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Threat of War -- Paths to Peace

Stepping back from the precipice

Reasons to oppose a U.S.-led attack against Iraq include the moral -- Pope John Paul II’s voice is perhaps the most prominent among those who see war as a defeat unto itself. But some also claim practical reasons, with a wide spectrum of political, military, labor and religious leaders questioning whether war is the only means to achieve an end that is nearly universally shared: the demilitarization of Iraq. Below is a sampling of antiwar thought:

The earth will shake in our region, and nobody can foresee the dangers approaching us. Only one thing is certain: This will not bring peace. I do not belong to those who can speak about war with equanimity. I have seen war. I know its face. I see the thousands who will be killed, the tens of thousands that will be wounded and maimed, the hundreds of thousands that will become refugees, the ruined families, the sea of tears and human suffering.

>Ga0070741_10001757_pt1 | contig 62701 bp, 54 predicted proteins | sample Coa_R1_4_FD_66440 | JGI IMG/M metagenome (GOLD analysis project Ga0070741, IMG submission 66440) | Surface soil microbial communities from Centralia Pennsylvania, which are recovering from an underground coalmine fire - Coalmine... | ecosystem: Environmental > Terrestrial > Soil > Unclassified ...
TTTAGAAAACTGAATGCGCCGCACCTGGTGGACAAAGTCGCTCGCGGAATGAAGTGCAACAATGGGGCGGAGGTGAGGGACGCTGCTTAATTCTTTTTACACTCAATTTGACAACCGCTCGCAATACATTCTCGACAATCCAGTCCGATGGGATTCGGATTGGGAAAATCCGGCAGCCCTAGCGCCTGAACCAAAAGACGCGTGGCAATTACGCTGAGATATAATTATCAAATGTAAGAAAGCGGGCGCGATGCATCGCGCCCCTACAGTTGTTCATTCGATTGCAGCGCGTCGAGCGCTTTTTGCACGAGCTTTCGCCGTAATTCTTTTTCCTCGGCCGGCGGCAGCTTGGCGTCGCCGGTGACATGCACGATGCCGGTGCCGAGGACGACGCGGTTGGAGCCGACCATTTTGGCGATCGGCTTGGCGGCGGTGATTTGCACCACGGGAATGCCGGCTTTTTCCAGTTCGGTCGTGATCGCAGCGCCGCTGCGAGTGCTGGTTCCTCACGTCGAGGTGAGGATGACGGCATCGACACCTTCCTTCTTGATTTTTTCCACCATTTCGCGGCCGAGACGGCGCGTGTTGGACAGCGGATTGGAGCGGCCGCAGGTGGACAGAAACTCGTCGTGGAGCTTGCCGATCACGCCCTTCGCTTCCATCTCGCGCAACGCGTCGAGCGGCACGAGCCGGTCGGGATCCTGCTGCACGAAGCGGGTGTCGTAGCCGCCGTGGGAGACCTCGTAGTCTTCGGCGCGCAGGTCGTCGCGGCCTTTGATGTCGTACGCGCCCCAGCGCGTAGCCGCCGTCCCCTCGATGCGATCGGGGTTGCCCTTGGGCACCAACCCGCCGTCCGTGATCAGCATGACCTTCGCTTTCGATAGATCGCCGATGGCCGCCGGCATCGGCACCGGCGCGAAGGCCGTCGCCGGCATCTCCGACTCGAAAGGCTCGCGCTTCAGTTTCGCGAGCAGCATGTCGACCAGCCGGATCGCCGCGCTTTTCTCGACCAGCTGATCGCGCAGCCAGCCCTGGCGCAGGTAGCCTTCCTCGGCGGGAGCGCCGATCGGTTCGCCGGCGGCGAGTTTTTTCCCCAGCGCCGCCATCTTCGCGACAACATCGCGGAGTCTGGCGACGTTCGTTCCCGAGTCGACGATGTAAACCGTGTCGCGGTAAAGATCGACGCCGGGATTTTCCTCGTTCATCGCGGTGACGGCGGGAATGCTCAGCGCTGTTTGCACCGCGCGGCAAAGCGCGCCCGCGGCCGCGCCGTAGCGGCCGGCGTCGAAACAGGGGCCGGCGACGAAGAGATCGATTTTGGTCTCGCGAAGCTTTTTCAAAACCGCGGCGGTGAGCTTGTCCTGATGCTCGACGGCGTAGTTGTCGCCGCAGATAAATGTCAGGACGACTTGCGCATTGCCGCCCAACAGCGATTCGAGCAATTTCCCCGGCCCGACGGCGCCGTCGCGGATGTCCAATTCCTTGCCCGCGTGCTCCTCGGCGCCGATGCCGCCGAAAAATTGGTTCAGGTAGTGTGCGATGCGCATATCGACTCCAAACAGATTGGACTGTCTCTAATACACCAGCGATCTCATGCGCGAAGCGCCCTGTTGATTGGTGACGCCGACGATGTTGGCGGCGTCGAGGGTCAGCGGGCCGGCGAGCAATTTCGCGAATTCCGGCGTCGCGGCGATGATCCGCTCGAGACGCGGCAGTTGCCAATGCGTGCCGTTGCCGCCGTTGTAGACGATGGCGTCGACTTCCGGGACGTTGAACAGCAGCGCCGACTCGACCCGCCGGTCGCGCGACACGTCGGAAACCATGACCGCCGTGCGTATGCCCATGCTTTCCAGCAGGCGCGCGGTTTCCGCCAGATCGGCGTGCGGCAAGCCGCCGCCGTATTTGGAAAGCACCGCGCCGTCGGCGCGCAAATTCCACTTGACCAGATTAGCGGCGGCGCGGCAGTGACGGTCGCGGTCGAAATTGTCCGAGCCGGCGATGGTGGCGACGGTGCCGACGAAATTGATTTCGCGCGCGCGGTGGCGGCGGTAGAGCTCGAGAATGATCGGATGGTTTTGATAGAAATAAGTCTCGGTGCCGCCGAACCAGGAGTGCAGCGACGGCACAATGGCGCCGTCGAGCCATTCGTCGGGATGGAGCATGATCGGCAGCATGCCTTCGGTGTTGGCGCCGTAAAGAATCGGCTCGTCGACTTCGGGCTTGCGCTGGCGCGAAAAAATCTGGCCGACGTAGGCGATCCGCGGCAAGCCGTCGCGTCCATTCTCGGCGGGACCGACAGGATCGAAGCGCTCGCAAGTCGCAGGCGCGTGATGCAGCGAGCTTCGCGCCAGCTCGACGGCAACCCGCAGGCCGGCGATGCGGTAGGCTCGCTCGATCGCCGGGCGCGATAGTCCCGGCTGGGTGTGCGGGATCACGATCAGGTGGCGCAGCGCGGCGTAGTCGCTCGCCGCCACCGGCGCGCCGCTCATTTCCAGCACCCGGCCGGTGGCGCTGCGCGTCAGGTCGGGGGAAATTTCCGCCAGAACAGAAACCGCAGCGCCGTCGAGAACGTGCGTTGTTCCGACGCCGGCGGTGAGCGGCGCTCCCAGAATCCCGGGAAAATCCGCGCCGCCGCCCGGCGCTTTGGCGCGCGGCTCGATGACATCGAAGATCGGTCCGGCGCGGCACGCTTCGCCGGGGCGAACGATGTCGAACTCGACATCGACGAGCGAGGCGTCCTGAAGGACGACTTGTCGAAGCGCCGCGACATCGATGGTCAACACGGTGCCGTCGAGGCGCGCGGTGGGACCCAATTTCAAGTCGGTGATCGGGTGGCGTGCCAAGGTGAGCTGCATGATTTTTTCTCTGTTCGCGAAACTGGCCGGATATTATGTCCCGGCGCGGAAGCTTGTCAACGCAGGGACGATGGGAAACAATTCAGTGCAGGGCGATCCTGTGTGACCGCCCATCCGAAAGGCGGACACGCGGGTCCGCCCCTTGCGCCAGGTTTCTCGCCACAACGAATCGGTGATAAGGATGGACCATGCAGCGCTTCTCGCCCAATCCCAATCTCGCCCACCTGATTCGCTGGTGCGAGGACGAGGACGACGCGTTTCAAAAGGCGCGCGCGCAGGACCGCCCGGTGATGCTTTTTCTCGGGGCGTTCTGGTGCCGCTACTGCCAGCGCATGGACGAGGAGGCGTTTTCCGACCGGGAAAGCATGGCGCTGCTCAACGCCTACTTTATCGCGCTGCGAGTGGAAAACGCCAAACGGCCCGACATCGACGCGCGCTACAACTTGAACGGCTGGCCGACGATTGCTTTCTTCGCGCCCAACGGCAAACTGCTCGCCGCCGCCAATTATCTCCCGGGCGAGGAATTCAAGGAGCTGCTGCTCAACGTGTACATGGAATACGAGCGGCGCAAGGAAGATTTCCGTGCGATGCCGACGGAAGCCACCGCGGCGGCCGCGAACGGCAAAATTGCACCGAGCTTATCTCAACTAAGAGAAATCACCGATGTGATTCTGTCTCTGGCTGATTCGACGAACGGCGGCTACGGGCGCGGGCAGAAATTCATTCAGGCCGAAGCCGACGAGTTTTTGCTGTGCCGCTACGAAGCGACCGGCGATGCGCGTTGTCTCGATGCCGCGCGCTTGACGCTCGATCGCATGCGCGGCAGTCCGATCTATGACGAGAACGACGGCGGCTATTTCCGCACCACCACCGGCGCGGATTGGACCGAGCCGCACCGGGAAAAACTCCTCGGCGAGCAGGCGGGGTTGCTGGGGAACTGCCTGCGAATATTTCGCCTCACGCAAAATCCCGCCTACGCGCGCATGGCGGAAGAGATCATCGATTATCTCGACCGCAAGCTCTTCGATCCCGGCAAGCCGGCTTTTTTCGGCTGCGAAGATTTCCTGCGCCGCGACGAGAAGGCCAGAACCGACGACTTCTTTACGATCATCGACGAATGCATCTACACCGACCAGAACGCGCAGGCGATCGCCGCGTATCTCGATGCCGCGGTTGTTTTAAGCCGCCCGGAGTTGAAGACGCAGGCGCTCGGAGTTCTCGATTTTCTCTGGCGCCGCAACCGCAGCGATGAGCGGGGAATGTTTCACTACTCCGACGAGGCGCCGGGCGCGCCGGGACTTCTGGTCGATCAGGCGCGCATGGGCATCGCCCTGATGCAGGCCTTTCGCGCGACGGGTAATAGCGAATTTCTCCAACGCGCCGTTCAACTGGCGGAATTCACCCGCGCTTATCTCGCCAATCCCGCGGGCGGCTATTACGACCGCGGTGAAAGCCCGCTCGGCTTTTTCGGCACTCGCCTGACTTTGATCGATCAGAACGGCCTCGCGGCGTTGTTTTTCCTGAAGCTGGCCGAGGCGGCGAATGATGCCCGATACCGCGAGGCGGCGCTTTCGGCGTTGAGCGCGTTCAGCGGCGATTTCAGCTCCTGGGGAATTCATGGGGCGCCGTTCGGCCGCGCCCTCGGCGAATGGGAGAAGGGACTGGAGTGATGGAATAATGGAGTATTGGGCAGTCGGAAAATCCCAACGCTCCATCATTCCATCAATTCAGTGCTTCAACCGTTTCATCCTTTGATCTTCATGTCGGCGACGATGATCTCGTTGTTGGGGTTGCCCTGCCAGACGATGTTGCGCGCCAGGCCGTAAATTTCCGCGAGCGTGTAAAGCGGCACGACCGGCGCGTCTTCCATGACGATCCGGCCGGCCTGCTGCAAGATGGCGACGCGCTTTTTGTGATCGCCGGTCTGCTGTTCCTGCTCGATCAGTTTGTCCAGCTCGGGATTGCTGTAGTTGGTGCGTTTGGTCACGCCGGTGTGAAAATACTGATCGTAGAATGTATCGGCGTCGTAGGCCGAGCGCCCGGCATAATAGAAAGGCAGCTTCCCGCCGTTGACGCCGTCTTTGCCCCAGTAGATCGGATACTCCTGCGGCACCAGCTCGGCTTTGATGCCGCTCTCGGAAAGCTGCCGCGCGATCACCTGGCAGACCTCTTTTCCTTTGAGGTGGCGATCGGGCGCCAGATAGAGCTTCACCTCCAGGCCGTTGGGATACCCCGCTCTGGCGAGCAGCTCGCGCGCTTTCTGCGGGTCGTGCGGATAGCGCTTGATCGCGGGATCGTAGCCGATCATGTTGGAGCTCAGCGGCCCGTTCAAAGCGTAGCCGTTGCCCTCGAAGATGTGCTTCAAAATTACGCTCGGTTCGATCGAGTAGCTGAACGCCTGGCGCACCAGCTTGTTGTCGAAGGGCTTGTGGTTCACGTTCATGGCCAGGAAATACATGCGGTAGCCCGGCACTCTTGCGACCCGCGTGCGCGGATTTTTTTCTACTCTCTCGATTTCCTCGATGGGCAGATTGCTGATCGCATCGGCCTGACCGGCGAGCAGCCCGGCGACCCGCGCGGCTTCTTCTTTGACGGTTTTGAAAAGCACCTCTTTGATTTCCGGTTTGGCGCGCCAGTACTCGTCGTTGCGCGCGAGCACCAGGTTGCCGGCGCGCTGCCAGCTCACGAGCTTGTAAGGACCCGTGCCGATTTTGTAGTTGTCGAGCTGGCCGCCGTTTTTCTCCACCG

Israeli peace leader Uri Avery, Feb. 9

Even if everything Powell said was true, there is simply not enough evidence for war. There is no evidence of Iraq posing an imminent threat, no evidence of containment not working. Powell is asking us to go to war -- risking the lives of 100,000 Iraqis in the first weeks, hundreds or thousands of U.S. and other troops, and political and economic chaos -- because he thinks maybe in the future Iraq might rebuild its weapons systems and might decide to deploy weapons or might give those weapons to someone else who might use them against someone we like or give them to someone else who we don’t like, and other such speculation.

Phyllis Bennis, Institute for Policy Studies, Feb. 5

Why are we going to war? Why are we about to attack, invade and occupy a country that has not attacked us, does not threaten us and does not want war with us?

Syndicated columnist Patrick J. Buchanan, Feb. 10